There was a recent story I read about a bride, Katy Colins who was left standing at the alter. Instead of wallowing in self-pity, she swapped weddings for wanderlust and quit her job, sold ‘anything that wouldn’t fit into a large back-pack’, her house and her car and booked a one-way ticket to Southeast Asia. Little did she know that backpacking around Thailand, India and Nepal on her own would lead to her achieving a childhood dream of becoming a published author.
Katy said, “Everyone did think I was a little mad, especially as I’d never travelled anywhere by myself before, but it just felt right. I needed the time away from everything and everyone I knew to find myself, but it wasn’t as cheesy as that.”
To read more about this story and see what incredible experiences Katy went through, click here.
So then, what is it about solo travel that has caused it to become more popular than ever before?
The greatest thing you get with solo travel is independence. It’s not just about the trip, it’s about you; taking on new challenges and finding out what you can achieve when you take yourself out of your comfort zone. It’s also an opportunity for self-discovery away from family and friends who may expect you to act in a certain way.
Traveling alone also makes you a better observer of people and places around you, which in turn has the power to make you more compassionate and a better person overall. Being an outsider automatically changes the way you interact with others, and these changes are positive when it comes to travel. In addition to making you kinder and more patient, solo travel increases your curiosity about your surroundings, and chances are you’ll learn a lot about others simply by paying more attention than you would if you were with a travel companion.
Solo travel also offers up some much needed ‘me’ time. In our ever-connected world filled with digital distractions, it can be a challenge to take the time that’s necessary to recharge one’s battery and get away from moments in your life that you don’t feel are healthy for you to be in right now. Fortunately, solo travel offers the time and space that’s necessary for some valuable alone time.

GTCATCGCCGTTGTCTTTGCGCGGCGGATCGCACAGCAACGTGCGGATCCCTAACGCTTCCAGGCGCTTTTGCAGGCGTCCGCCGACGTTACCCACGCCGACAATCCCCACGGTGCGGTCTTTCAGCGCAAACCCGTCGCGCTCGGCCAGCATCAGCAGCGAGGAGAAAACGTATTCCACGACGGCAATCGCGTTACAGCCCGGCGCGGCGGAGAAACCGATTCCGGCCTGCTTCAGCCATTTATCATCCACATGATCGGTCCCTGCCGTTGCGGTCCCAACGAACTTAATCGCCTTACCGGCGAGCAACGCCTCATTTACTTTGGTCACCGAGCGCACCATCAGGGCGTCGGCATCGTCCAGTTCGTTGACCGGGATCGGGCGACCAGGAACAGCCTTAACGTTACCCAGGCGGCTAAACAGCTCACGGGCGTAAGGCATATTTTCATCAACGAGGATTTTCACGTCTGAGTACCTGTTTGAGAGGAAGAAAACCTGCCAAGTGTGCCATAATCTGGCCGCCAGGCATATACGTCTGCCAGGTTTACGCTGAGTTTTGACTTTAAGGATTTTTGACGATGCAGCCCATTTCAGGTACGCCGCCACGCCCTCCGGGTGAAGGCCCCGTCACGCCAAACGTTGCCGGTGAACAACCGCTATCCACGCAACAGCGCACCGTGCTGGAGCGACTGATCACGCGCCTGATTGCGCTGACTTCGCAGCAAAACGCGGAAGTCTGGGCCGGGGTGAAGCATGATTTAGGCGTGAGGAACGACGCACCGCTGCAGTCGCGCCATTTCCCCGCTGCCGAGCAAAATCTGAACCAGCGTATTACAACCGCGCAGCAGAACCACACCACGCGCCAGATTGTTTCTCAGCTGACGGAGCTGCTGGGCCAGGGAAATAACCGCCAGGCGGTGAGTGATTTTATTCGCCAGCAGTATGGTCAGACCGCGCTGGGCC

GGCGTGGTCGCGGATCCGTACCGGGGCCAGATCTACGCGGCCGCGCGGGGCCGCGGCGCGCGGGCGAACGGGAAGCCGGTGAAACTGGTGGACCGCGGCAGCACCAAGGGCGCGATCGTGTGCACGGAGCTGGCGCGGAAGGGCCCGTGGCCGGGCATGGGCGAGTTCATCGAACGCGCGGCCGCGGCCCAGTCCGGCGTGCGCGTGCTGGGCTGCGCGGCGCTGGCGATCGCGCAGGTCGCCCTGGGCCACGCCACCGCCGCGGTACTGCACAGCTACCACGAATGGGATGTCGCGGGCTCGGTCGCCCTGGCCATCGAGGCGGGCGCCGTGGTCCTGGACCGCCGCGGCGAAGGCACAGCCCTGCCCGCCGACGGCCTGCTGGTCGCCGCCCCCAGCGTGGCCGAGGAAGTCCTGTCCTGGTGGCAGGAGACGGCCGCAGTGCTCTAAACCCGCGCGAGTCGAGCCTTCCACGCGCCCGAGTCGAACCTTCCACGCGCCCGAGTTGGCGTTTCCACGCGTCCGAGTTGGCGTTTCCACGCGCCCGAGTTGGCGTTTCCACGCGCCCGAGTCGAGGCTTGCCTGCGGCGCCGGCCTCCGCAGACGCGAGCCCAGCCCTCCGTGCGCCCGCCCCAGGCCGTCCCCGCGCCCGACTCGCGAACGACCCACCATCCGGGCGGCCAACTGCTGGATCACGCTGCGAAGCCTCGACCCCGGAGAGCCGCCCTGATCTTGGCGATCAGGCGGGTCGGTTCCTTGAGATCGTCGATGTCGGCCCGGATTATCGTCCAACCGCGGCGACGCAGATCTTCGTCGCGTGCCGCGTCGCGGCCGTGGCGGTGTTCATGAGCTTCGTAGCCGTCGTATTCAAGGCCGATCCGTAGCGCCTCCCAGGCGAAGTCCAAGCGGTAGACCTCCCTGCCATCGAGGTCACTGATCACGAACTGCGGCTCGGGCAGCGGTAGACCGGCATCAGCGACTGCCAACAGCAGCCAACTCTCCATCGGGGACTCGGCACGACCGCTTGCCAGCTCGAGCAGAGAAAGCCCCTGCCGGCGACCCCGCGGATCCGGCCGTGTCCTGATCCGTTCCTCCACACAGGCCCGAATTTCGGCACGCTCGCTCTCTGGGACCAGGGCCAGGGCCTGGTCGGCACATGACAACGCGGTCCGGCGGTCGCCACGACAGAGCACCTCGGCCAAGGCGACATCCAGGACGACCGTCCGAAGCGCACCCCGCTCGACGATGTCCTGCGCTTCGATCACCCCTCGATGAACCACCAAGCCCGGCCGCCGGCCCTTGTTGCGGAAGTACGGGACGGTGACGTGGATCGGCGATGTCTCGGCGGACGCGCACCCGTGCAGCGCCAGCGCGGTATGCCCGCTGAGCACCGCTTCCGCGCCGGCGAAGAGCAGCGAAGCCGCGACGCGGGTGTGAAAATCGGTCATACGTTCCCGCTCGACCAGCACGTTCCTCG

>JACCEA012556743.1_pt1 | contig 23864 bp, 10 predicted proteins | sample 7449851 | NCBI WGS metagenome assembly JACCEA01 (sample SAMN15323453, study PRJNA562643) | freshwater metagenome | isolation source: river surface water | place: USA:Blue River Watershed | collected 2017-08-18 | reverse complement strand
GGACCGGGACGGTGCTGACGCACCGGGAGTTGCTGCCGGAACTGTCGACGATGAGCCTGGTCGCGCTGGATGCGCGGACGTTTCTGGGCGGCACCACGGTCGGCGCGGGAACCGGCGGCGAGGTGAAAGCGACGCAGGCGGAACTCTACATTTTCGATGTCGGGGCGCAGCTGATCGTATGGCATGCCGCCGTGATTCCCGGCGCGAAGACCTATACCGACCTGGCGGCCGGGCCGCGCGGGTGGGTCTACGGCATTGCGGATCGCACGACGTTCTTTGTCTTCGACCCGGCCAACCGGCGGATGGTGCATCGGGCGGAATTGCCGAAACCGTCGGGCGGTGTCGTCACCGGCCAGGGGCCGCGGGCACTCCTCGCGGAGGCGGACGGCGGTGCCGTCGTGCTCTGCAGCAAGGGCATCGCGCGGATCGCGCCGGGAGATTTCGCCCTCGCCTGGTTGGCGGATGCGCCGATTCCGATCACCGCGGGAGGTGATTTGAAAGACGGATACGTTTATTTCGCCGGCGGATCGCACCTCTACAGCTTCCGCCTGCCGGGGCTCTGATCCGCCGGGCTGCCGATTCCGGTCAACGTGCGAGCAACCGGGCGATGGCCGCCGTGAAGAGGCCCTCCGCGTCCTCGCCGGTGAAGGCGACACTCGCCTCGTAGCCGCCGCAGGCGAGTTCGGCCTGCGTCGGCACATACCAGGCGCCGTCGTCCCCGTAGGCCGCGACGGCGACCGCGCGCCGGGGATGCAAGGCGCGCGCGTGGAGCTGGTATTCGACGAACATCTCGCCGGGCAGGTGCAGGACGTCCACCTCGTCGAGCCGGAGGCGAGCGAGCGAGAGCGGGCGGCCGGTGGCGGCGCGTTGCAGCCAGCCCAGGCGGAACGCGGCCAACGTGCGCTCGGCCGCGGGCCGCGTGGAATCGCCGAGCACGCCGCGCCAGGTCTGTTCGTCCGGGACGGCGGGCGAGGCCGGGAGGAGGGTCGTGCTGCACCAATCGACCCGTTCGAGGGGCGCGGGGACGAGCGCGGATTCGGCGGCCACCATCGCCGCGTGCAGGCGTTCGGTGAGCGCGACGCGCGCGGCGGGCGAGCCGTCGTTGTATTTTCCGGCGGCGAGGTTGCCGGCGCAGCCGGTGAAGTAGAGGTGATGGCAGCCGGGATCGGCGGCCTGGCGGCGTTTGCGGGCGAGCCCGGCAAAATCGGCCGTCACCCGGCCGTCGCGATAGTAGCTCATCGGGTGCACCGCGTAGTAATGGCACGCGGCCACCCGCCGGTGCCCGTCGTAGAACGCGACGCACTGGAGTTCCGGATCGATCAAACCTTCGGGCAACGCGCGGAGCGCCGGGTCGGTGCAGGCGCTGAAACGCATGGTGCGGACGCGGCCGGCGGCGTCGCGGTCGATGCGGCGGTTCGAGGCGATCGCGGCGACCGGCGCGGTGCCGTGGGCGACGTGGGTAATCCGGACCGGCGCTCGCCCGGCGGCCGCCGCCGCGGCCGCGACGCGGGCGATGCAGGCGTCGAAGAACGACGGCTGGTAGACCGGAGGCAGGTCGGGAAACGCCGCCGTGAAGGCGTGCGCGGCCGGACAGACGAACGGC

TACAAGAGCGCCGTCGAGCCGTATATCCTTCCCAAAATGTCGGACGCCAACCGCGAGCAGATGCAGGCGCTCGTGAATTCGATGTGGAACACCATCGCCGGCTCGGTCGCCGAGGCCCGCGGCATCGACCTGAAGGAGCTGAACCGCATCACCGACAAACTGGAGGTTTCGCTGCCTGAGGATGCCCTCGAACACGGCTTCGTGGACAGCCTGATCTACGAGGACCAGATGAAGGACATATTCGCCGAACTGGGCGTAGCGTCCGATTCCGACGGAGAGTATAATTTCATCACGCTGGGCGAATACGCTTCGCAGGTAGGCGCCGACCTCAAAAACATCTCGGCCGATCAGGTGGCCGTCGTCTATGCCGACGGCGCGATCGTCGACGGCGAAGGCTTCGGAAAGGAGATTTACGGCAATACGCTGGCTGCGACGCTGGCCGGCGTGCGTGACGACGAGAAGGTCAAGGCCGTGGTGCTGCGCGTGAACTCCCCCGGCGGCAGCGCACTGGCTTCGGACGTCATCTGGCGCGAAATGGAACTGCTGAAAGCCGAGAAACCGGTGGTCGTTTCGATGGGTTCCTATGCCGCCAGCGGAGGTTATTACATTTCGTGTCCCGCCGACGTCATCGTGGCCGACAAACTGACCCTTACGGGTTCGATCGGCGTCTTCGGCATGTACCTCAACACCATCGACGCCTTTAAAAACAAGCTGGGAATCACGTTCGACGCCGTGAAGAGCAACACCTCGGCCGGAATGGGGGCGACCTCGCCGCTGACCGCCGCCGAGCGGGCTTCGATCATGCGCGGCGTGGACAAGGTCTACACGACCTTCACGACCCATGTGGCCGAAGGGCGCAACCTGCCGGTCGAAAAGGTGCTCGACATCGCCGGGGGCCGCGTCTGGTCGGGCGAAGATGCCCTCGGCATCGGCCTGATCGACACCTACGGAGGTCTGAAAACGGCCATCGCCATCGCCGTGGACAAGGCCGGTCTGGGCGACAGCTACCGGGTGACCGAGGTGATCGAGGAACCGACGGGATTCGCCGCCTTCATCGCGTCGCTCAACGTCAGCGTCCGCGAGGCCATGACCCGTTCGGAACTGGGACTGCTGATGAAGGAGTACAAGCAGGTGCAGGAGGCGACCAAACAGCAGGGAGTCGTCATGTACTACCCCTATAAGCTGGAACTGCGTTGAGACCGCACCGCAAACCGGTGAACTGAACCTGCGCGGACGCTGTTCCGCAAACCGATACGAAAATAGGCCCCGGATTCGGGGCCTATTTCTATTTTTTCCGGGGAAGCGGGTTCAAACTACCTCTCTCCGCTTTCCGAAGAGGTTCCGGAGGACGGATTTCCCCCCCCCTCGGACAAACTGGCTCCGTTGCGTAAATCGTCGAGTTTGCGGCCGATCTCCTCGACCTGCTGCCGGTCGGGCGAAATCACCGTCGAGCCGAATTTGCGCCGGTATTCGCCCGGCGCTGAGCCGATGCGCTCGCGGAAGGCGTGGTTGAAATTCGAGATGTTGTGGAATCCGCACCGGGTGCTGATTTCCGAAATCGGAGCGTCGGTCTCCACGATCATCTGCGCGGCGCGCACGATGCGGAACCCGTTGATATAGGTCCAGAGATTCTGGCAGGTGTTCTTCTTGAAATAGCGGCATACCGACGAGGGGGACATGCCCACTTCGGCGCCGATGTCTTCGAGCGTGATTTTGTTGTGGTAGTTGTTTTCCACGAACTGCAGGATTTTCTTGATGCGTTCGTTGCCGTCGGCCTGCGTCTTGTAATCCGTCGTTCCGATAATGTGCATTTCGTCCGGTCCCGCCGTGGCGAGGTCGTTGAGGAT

What’s more, you’ll learn a lot about yourself in a way that’s simply impossible when you’re in the midst of your normal daily routine. You may surprise yourself by the new interests you develop when traveling, or the way you interact with strangers differently than you would when at home. It also gives you the opportunity to look at life with some distance and think about future goals with a fresh set of eyes.
You will find you also become more accommodating in life. Not everything works your way, this is life, and solo travel will help teach you not to get disappointed when things don’t go according to plan. Why? Because it can open up new doors and take you down new pathways of adventure. Itineraries are only there to give you a broad picture of what you CAN do on your trip; they don’t decide what and how you should get the most out of this experience. There will be times on your trip when you wake up late or you miss your bus but you don’t get disappointed. Instead, you make an opportunity out of it to explore.